Culinary arts and science team up to show students the benefits of sustainable beef
Mark Hendricks, Science & Technology Editor Ω
What we put in our food is a hot topic right now. People are increasingly interested in getting natural food without any additives. The beef industry is commonly a target, as it’s well known that cattle often have chemical additives and growth hormones in them.
Students from TRU’s agricultural science program, with the assistance of the culinary arts program, put on a day at the cafeteria dedicated to sustainable, hormone-free beef.
“People don’t want chemicals in their food,” said Ed Walker, chair of the culinary arts program at TRU. “This meat is extremely healthy and extremely good for you. They’ve actually found that finishing beef with grain is healthier for you than just grass-finished beef.”
All dishes on the menu in the cafeteria on March 26 came from the Mitchell Cattle Company in Barrier. The beef is grass-fed, grain-finished. This means that the cattle spend their lives eating grass but during the final stage of their lives before slaughter they are fed grain. This theme was even worked into the desert, maple and beef jerky donuts.
The benefits of grass-fed beef go beyond just taste. According to information presented by students, grass-fed beef has higher concentrations of conjugated linoleic acids (CLA) which are found in fatty-acids in beef and have been linked to a number of health benefits including decreased body fat mass, increased lean body mass, reduced cholesterol and reduced blood pressure.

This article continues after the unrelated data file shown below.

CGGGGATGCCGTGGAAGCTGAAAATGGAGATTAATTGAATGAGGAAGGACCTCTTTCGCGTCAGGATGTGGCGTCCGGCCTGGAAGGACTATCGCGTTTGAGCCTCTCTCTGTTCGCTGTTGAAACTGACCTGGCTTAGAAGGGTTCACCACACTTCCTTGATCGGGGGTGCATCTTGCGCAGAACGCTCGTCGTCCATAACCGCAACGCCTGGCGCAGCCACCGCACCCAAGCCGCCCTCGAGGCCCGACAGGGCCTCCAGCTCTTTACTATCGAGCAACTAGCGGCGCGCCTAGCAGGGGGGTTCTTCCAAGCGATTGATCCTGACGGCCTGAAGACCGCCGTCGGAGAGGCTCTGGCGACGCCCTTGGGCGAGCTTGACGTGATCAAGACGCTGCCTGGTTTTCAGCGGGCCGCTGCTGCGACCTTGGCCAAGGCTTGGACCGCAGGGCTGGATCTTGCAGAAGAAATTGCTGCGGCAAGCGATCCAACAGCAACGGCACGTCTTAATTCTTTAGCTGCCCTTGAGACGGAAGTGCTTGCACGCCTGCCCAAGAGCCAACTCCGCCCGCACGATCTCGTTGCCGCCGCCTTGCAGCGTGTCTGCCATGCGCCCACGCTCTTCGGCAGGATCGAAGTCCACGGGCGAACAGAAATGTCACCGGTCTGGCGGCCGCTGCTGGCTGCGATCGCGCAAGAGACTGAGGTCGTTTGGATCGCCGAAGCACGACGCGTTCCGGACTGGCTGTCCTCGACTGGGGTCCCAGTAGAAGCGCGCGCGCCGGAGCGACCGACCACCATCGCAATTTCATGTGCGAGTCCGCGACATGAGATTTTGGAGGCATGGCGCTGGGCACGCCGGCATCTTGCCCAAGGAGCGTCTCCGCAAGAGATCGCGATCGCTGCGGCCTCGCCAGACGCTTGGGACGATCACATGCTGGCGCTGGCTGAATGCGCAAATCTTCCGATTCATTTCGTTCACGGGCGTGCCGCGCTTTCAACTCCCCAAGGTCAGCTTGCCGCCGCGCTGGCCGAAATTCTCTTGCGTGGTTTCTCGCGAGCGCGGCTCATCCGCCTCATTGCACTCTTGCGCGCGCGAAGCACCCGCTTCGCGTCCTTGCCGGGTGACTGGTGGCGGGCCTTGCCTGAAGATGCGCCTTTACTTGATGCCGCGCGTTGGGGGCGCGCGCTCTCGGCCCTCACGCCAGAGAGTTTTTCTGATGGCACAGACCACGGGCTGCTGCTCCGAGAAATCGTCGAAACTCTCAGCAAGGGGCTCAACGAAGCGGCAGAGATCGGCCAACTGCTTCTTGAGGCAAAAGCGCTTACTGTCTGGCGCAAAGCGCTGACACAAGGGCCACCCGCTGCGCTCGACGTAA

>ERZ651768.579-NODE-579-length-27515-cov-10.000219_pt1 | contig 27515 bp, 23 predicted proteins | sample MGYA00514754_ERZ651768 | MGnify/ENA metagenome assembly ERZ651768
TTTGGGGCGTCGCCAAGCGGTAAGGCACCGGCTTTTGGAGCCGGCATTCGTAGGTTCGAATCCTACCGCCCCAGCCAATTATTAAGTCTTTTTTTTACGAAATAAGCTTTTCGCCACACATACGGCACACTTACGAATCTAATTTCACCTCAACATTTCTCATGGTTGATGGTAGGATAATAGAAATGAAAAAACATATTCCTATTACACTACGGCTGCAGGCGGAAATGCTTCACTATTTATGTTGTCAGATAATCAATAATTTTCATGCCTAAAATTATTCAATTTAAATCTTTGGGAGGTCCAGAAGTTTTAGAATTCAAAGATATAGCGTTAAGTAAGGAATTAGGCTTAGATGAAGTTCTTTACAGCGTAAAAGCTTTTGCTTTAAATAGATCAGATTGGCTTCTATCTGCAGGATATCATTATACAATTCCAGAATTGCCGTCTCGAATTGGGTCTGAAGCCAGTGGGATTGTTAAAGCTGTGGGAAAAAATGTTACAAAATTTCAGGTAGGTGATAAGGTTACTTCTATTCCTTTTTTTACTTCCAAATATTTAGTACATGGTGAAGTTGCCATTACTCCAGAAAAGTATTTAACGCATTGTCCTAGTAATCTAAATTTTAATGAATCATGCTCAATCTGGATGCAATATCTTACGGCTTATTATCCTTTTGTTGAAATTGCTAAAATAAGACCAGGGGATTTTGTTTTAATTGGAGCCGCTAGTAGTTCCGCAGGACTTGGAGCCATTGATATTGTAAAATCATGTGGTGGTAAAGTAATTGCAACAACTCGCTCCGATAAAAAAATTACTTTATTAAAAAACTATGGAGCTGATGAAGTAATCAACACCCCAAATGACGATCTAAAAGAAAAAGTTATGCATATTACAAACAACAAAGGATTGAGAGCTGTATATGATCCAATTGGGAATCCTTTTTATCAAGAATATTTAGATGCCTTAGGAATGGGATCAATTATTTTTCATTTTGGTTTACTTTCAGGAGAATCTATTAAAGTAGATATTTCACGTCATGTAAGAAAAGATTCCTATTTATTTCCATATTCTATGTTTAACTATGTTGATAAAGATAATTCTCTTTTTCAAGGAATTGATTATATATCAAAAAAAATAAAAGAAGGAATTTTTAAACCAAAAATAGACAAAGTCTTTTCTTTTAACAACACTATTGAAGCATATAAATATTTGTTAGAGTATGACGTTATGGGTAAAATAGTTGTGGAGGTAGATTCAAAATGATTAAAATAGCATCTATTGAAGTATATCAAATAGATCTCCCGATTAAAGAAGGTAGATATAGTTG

“A lot of people don’t know about CLA but it’s in fatty-acids and it’s really good for you,” said Emily Townend, a first-year natural resource science student and presenter at the event.
A typical cow produces a lot of greenhouse gas in a day, about the equivalent to what is produced by a car. Grass-fed beef also produce fewer greenhouse gases, said Kailey Moir, a psychology student and presenter at the event.
“Cattle produce a lot of greenhouse gases, most of this comes from belching,” Moir said. “A lot of this can be reduced by the type of environment they get raised on and the type of diet they’re fed.”
Cattle that are raised by grazing on grass produce fewer greenhouse gases because of the dietary change and because as cows graze they mulch the dead grass underfoot. This turns the pasture into a large carbon sink, Moir explained.
For students looking to get local, grass-fed, grain-finished beef, Walker recommends some of the retail meat program on campus or smaller local stores.